So up to the house-top the coursers they flew,
With the sleigh full of Toys, and St. Nicholas too.
And then, in a twinkling, I heard on the roof
The prancing and pawing of each little hoof.
As I drew in my head, and was turning around,
Down the chimney St. Nicholas came with a bound.

39 Half-human/half-bird creature of myth : HARPY

In Greek mythology, a harpy was a winged spirit noted for stealing food from a king called Phineus. Phineas angered the god Zeus and so was punished by being exiled to an island with a buffet of food that he could never eat. Every time he tried to eat, harpies would arrive and steal the food. We use the term today for a shrewish woman or a predatory person.

40 Some “bearded” dogs : COLLIES

The collie isn’t actually a breed of dog, but rather the name given to a group of herding dogs that originated in Scotland and Northern England. An obvious (and wonderful) example would be the border collie. Many dogs classed as collies don’t have the word “collie” in the name of the breed, for example the old English sheepdog and the Shetland sheepdog.

42 Campsite org. : KOA

Kampgrounds of America (KOA) was founded in 1962 by Montana businessman Dave Drum, who opened up his first property along the Yellowstone River. His strategy was to offer a rich package of services including hot showers, restrooms and a store, which he hoped would attract people used to camping in the rough. The original campground was an immediate hit and Drum took on two partners and sold franchises all over the country. There are about 500 KOA sites today.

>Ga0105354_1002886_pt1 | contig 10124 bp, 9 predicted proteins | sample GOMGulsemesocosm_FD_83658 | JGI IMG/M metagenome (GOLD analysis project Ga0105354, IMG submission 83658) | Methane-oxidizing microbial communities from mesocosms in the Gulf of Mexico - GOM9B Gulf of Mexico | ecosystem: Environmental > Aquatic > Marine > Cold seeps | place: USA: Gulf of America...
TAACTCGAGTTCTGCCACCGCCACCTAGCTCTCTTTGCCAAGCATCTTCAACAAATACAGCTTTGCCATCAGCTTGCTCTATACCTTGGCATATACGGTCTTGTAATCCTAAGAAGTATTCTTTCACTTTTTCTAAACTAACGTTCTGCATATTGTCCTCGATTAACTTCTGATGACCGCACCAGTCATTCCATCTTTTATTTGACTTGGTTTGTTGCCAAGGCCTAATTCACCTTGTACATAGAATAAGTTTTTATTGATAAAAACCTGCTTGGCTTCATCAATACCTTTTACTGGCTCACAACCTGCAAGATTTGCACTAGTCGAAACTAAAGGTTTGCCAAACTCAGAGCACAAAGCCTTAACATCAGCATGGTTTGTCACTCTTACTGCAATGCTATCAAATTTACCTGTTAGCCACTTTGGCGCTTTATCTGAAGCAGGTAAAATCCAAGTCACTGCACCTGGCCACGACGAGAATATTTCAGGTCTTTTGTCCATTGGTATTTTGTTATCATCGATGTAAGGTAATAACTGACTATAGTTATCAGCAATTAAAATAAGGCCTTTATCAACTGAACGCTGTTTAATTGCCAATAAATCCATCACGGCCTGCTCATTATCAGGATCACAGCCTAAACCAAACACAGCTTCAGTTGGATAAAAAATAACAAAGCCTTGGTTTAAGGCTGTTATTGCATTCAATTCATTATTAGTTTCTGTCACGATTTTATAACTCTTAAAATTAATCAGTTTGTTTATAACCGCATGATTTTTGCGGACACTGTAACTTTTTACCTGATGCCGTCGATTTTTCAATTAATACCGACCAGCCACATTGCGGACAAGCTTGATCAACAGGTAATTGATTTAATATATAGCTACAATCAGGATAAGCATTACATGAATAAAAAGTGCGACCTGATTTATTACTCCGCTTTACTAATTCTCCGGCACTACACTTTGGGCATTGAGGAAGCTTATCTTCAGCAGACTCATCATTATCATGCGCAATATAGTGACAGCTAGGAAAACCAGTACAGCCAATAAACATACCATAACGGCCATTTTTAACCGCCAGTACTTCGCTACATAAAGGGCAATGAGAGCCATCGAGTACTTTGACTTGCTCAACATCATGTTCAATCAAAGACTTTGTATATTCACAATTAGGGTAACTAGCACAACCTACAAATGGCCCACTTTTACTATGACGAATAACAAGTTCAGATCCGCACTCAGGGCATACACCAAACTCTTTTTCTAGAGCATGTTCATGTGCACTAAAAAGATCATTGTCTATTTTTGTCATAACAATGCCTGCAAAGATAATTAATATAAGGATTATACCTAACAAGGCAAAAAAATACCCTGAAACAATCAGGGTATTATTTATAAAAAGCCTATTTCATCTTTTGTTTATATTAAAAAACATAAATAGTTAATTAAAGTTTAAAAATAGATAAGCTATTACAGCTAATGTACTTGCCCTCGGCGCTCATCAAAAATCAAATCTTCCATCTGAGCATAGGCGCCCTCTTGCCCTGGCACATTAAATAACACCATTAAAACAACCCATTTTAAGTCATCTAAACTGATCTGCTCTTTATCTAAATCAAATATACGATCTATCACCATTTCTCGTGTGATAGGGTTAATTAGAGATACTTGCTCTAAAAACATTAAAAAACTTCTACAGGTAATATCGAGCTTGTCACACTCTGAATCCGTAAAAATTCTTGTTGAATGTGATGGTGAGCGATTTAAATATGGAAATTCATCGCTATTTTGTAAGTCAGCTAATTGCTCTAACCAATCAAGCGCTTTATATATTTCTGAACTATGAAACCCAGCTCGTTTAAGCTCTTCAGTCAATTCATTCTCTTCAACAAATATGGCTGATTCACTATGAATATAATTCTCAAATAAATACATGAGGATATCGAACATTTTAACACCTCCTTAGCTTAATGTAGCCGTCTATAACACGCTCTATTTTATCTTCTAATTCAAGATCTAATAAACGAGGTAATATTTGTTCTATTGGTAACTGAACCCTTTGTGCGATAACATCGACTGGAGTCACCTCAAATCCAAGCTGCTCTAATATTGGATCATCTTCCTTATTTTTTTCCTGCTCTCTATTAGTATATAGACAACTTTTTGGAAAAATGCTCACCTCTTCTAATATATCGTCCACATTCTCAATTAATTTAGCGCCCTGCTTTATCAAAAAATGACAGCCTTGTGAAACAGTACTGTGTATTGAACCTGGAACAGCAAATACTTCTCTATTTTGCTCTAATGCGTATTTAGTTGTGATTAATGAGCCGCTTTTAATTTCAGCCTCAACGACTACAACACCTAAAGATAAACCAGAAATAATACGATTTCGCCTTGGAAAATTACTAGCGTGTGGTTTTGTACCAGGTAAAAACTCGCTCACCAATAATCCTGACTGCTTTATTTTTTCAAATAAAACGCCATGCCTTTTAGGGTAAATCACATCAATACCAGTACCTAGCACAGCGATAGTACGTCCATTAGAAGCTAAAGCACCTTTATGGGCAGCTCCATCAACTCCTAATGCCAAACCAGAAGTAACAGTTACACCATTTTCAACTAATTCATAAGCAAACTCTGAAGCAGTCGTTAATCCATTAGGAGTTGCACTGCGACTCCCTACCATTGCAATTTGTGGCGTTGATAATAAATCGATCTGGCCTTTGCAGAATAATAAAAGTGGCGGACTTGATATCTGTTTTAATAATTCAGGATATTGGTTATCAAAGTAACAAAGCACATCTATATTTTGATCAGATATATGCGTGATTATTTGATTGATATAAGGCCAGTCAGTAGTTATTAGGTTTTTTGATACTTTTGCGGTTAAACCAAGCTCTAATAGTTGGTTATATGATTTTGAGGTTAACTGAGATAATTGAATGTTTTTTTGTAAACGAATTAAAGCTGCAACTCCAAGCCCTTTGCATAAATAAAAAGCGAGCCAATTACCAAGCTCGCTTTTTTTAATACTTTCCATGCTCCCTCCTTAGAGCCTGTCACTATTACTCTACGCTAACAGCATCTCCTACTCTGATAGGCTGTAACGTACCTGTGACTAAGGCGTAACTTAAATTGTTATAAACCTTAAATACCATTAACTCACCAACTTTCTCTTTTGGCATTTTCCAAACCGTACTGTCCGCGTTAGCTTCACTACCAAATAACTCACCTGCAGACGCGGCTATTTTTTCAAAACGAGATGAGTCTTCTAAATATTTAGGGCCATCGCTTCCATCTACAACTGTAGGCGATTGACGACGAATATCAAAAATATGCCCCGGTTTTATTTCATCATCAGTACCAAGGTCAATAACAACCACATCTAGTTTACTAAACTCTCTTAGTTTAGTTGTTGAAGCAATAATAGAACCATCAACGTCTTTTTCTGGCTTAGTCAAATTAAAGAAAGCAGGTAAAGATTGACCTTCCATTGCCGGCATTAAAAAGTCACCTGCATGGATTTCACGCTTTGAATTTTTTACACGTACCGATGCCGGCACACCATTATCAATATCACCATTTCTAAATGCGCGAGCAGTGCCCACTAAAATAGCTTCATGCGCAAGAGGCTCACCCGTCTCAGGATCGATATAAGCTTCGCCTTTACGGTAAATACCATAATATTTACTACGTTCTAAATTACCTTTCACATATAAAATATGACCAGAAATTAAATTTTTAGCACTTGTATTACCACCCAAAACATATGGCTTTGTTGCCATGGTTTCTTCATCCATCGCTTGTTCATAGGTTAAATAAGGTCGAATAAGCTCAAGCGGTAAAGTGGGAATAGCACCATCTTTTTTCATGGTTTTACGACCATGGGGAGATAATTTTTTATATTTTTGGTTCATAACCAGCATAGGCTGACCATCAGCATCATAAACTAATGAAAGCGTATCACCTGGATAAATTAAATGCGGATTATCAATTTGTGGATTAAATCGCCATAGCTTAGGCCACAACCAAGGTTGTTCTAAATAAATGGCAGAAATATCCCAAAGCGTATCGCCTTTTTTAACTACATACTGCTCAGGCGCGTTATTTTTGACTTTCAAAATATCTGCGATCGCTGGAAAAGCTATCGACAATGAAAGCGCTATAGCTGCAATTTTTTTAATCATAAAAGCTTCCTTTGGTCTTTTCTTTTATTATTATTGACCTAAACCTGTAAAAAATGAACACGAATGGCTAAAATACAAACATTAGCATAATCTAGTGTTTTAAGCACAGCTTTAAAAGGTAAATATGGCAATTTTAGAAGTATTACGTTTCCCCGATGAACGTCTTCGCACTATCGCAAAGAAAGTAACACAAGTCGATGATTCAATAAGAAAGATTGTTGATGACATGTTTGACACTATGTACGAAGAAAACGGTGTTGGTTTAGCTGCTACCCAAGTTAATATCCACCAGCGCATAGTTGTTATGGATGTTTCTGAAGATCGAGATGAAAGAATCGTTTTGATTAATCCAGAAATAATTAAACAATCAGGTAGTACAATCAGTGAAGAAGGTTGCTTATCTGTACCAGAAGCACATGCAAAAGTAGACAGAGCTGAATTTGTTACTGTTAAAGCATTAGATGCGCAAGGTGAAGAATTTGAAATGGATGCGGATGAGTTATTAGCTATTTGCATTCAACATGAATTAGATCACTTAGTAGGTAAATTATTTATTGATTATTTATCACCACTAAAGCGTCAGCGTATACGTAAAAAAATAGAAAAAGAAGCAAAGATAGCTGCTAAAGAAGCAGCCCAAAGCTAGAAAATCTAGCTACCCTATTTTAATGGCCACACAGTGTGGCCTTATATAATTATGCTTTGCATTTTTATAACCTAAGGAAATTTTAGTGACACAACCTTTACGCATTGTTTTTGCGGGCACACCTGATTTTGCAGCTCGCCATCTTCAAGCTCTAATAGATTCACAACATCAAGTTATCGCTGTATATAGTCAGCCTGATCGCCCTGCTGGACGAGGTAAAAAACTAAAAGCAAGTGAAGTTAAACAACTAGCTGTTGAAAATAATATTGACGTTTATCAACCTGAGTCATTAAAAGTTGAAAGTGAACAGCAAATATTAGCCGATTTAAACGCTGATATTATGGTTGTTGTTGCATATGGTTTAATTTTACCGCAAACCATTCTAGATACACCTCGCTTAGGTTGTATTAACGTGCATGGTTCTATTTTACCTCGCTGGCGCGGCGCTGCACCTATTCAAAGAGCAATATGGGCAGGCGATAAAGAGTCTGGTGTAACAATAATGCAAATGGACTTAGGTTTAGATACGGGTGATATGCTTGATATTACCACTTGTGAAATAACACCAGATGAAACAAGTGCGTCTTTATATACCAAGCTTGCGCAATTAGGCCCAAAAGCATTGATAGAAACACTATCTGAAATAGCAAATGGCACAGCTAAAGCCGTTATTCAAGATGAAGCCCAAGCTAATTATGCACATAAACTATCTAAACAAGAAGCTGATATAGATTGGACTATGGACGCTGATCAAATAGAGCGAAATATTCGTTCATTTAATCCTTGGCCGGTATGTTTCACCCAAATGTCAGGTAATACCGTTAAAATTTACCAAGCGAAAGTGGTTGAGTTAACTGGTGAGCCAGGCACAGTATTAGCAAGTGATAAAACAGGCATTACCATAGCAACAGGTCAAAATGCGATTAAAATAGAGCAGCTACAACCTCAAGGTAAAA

47 Color akin to “driftwood” : TAUPE

Taupe is a dark, gray-brown color. The word “taupe” comes from the Latin name of the European Mole, which has skin with the same color.

49 Class or order : TAXON

Taxonomy is the classification of organisms into groups or categories known as taxons (plural “taxa”). We are most familiar with the classification of organisms in the major taxonomic ranks (taxa):

  • Life
  • Domain
  • Kingdom
  • Phylum
  • Class
  • Order
  • Family
  • Genus (plural “genera”)
  • Species

51 “___ of Dogs” (hit 2018 animated film) : ISLE

“Isle of Dogs” is a 2018 animated and stop-action film by Wes Anderson. The movie has a science-fiction storyline, and is set in near-future Japan. All dogs are banished to Trash Island after an outbreak of dog flu threatens to cross into the human population. The voice cast of “Isle of Dogs” is very impressive, and includes Bryan Cranston, Edward Norton, Bill Murray, Jeff Goldblum, Frances McDormand, Scarlett Johansson, Yoko Ono and many other A-list names.

55 Omega alternative : SEIKO

Watch manufacturer Seiko was founded as a watch and jewelry shop in Tokyo in 1881. The store was opened by one Kintaro Hattori, who started to produce clocks under the name Seikosha, which can be translated as “House of Exquisite Workmanship”. The first Seiko watches went on sale in 1924, and today the company suggests that the name “Seiko” is Japanese for “exquisite” and “success”.

58 Like Mufasa, but not Nala, in “The Lion King” : MANED

The highly successful stage musical “The Lion King” started out life as a 1994 animated feature film of the same name from the Disney studio. The film is the highest earning traditionally-animated feature of all time. The animated film “Finding Nemo” has made more money, but it was created using computer animation.

61 Fuzzy finish : SUEDE